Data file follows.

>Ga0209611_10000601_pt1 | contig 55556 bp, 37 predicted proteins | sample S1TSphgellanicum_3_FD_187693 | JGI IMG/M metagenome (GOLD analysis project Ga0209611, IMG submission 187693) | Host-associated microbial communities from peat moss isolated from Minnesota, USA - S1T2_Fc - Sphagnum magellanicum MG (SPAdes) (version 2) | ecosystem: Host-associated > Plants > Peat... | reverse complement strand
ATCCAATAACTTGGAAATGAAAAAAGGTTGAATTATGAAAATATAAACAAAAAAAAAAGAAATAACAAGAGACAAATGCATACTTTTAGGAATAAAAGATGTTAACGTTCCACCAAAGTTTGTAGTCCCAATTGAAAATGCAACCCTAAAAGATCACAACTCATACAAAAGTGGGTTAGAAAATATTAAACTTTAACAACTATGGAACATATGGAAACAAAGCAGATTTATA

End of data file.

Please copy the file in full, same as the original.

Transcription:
>Ga0209611_10000601_pt1 | contig 55556 bp, 37 predicted proteins | sample S1TSphgellanicum_3_FD_187693 | JGI IMG/M metagenome (GOLD analysis project Ga0209611, IMG submission 187693) | Host-associated microbial communities from peat moss isolated from Minnesota, USA - S1T2_Fc - Sphagnum magellanicum MG (SPAdes) (version 2) | ecosystem: Host-associated > Plants > Peat... | reverse complement strand
ATCCAATAACTTGGAAATGAAAAAAGGTTGAATTATGAAAATATAAACAAAAAAAAAAGAAATAACAAGAGACAAATGCATACTTTTAGGAATAAAAGATGTTAACGTTCCACCAAAGTTTGTAGTCCCAATTGAAAATGCAACCCTAAAAGATCACAACTCATACAAAAGTGGGTTAGAAAATATTAAACTTTAACAACTATGGAACATATGGAAACAAAGCAGATTTATA